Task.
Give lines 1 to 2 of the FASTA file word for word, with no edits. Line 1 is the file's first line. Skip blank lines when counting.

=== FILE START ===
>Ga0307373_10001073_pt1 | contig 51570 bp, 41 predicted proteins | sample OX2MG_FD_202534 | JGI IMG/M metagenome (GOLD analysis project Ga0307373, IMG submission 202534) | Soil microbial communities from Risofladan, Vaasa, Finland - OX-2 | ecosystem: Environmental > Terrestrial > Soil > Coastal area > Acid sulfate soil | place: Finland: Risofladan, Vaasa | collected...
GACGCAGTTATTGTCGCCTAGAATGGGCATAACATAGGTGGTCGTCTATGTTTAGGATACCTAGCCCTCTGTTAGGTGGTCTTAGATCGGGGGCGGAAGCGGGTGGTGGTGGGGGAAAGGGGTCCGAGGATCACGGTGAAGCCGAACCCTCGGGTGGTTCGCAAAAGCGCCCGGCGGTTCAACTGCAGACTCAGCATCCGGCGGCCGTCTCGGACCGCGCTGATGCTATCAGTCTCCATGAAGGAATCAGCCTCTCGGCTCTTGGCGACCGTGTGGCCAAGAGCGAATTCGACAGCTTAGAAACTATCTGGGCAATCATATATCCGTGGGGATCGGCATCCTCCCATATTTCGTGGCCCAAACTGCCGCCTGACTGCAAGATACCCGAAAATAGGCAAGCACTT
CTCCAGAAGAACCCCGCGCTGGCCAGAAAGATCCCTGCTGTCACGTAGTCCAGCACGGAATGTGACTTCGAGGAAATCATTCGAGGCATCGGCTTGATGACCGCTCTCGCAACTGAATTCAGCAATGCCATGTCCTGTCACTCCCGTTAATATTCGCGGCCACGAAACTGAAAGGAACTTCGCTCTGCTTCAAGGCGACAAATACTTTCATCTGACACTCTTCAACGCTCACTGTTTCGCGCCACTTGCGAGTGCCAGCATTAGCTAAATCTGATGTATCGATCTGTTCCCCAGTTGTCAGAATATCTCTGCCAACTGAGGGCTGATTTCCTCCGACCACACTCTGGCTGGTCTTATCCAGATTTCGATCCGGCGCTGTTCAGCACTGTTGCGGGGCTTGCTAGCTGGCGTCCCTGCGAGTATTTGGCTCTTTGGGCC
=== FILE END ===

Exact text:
>Ga0307373_10001073_pt1 | contig 51570 bp, 41 predicted proteins | sample OX2MG_FD_202534 | JGI IMG/M metagenome (GOLD analysis project Ga0307373, IMG submission 202534) | Soil microbial communities from Risofladan, Vaasa, Finland - OX-2 | ecosystem: Environmental > Terrestrial > Soil > Coastal area > Acid sulfate soil | place: Finland: Risofladan, Vaasa | collected...
GACGCAGTTATTGTCGCCTAGAATGGGCATAACATAGGTGGTCGTCTATGTTTAGGATACCTAGCCCTCTGTTAGGTGGTCTTAGATCGGGGGCGGAAGCGGGTGGTGGTGGGGGAAAGGGGTCCGAGGATCACGGTGAAGCCGAACCCTCGGGTGGTTCGCAAAAGCGCCCGGCGGTTCAACTGCAGACTCAGCATCCGGCGGCCGTCTCGGACCGCGCTGATGCTATCAGTCTCCATGAAGGAATCAGCCTCTCGGCTCTTGGCGACCGTGTGGCCAAGAGCGAATTCGACAGCTTAGAAACTATCTGGGCAATCATATATCCGTGGGGATCGGCATCCTCCCATATTTCGTGGCCCAAACTGCCGCCTGACTGCAAGATACCCGAAAATAGGCAAGCACTT